A. MUSHROOMS: PARTNERS AND RECYCLERS

southern flying squirrel

Mushrooms are a main food of the nocturnal southern flying squirrel. Squirrels often dig up and eat the fruiting bodies of a subterranean mushroom. Common in scrub, flying squirrels typically convert holes made by woodpeckers in dead or dying trees into nest cavities.

flies

When it comes to mushrooms, it pays to be fast. Flies, attracted to a mushroom's odor, can usually locate a mushroom faster than a wingless insect. Fly eggs also hatch quickly, which means the young are more likely to grow and prosper than the eggs of an insect that moves or develops more slowly.

pleasing fungus beetle

This pleasing fungus beetle, commonly found munching and laying eggs on mushrooms, was named by an entomologist because its brightly colored body was pleasing to the eye.

Introduction

Mushrooms do more than make a good pizza topping! Some glow in the dark; some are deadly poisonous. Some turn blue when you cut them; some smell like dead animals. Some are star-shaped; some are flat. Some provide nutrients for plants while other mushrooms are parasitic and take nutrients from plants. Not all mushrooms are decomposers, but almost all mushrooms are habitat for other organisms.

The best time to find mushrooms is just after a rainy spell during warm weather. In Florida, you're guaranteed to see mushrooms almost anytime!

Some mushrooms can be deadly if eaten. However, this is not a good reason to avoid studying them. Make sure your students wash their hands after handling mushrooms and keep all wild mushrooms away from their mouths!

Background Information

Mushrooms aren't plants or animals, but have their own classification-the Kingdom Fungi. Because they lack chlorophyll (the green pigment that absorbs energy from sunlight and uses it to make food), mushrooms get the food energy they need in other ways. Some kinds of mushrooms break down dead animal and plant matter for nourishment while other mushrooms absorb nutrients from living plants.

We usually see only a small fraction of a mushroom's body. The part we see is the reproductive part, like a seed-containing fruit on a tree. The rest of the mushroom's body is made up of hundreds of tiny, branching threads. The individual threads, or hyphae (pronounced HI-fee), grow at an incredible rate. As the hyphae branch, the threads form a network called the mycelium (pronounced my-SEEL-ee-um). The densely branched mycelium spreads out through the sand or dead matter and the hyphae absorb needed nutrients. If the hyphae cross each other and fuse together, small buttons are created that can become fruiting bodies almost overnight. For most of the year, a mushroom remains completely underground. After a good rain, the mycelium enlarges rapidly and will send up fruiting bodies with spores.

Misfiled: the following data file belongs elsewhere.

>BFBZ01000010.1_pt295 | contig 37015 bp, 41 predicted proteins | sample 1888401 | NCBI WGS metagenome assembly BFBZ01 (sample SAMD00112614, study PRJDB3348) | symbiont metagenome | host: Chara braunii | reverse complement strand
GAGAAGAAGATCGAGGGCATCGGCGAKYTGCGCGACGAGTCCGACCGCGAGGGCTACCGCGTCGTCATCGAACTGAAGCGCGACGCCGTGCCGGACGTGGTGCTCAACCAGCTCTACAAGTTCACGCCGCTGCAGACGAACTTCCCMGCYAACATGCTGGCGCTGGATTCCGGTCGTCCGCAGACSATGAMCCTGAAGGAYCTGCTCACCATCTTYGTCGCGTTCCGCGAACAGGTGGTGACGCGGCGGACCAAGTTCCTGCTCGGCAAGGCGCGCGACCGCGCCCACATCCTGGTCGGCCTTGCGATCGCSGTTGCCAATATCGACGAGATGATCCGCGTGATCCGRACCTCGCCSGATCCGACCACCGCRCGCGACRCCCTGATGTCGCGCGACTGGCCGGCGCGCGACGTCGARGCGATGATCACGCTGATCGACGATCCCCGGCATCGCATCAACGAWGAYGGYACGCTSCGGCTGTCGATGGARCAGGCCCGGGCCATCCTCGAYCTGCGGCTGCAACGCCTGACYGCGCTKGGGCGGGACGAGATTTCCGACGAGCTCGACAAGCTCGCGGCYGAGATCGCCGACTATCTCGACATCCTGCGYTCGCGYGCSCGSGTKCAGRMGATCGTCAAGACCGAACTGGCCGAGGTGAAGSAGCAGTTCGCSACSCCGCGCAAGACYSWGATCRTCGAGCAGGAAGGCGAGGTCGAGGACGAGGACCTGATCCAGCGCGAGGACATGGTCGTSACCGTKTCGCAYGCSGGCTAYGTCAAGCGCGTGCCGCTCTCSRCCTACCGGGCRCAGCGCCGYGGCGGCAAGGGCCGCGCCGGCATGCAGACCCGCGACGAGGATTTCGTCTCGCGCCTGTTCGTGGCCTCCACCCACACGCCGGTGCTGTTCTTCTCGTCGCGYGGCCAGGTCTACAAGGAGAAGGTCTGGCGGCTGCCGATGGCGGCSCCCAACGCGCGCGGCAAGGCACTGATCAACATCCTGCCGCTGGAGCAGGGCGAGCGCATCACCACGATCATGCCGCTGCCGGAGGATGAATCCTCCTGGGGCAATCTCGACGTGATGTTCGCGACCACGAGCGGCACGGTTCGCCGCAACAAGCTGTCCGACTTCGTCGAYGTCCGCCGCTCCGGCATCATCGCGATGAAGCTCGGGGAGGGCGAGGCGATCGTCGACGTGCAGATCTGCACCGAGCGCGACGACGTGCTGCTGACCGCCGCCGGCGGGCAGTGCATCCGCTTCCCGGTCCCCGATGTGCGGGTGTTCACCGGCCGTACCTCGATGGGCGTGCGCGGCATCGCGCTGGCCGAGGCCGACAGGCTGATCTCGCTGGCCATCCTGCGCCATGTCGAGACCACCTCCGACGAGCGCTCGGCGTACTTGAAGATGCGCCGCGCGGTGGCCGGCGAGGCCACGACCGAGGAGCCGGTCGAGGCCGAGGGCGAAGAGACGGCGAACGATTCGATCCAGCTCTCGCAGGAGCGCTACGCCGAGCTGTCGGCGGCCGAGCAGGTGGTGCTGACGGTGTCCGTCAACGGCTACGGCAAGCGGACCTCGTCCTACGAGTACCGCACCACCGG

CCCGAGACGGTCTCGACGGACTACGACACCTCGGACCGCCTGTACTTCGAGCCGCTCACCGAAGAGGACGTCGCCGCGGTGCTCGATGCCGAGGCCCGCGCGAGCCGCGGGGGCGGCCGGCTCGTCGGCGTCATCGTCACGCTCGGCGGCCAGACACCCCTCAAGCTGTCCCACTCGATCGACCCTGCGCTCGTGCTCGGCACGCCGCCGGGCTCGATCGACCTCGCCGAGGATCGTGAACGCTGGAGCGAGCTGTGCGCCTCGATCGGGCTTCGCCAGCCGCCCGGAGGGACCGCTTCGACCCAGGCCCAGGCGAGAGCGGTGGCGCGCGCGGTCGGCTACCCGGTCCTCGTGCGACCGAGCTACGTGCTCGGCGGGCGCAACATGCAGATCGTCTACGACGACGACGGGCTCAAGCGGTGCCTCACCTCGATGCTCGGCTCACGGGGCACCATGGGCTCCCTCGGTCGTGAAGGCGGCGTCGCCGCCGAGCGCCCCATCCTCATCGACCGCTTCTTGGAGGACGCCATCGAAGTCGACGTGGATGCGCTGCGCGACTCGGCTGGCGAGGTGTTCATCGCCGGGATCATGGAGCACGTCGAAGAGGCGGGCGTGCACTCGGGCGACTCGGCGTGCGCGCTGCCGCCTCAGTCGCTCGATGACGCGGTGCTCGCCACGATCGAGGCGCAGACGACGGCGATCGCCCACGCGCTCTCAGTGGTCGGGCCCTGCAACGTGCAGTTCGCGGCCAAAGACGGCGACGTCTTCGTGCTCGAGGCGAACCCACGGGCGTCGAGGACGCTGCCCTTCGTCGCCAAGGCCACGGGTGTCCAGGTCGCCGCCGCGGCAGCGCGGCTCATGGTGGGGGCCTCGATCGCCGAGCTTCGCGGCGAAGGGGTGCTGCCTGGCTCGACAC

Spores are almost weightless and can float long distances on a light breeze. But not all spores travel with the wind. Flies, attracted to mushrooms that smell like rotten meat, carry spores to a variety of locations. Animals such as flying squirrels and the Florida mouse will eat mushrooms and the spores will pass, unharmed, through their digestive tracts. Spores can also travel in water.

Some mushrooms have a cooperative, mutually beneficial relationship with tree roots. This relationship is called mycorrhizal symbiosis (pronounced MY-ko-RY-zal SIM-by-O-sis). The hyphae attach themselves to the roots and absorb sugars and amino acids stored by the tree. The tree roots, with the help of the attached hyphae, are able to absorb more water and minerals, such as phosphorus and nitrogen. Approximately 2/3 of plant species in the world have a fungus association. This cooperative relationship is essential for plants in the Florida scrub. Without it, many plants could not survive in the nutrient poor sand.

Mushrooms that are mycorrhizal are not decomposers. Mycorrhizal mushrooms seem to pop up out of the ground. If a mushroom is a decomposer, you will normally see it attached to a dead tree or on rotting leaves. The decomposer mushroom stretches thin filaments throughout the decaying material and sends out a chemical that helps break the soft wood into nutrients. The decomposing mushroom plays an important role in any habitat by helping to keep dead matter from accumulating. Without decomposers, the world would be overwhelmed by a sea of waste!

Mushrooms are food for many kinds of animals and insects. Over time, some species of mushroom have developed poisons that protect them from being eaten. Their poisons are mostly effective against eager vertebrates, such as mice, gray squirrels, and flying squirrels, but some poisons may also protect a mushroom from snacking insects. If the mushroom is mycorrhizal, the poisons do not affect the associated tree.

flat-footed flyNamed for its unusual feet, the flat-footed fly is a frequent mushroom visitor. The reason for its strange adaptation is not yet understood. (So many questions about nature have yet to be answered!) orange bracket fungi Orange bracket fungi is typically found on decaying logs in the scrub and is an important decomposer.
III.A.1-Part 1    Part 2    mushroom labels    student data sheet
III. LIFE IN THE LEAF LITTER LAYER
A. Mushrooms:    III.A.1    III.A.2    III.A.3
B. Life in a Microhabitat    III.B.1
C. Glossary    D. Questions for Student
Evaluation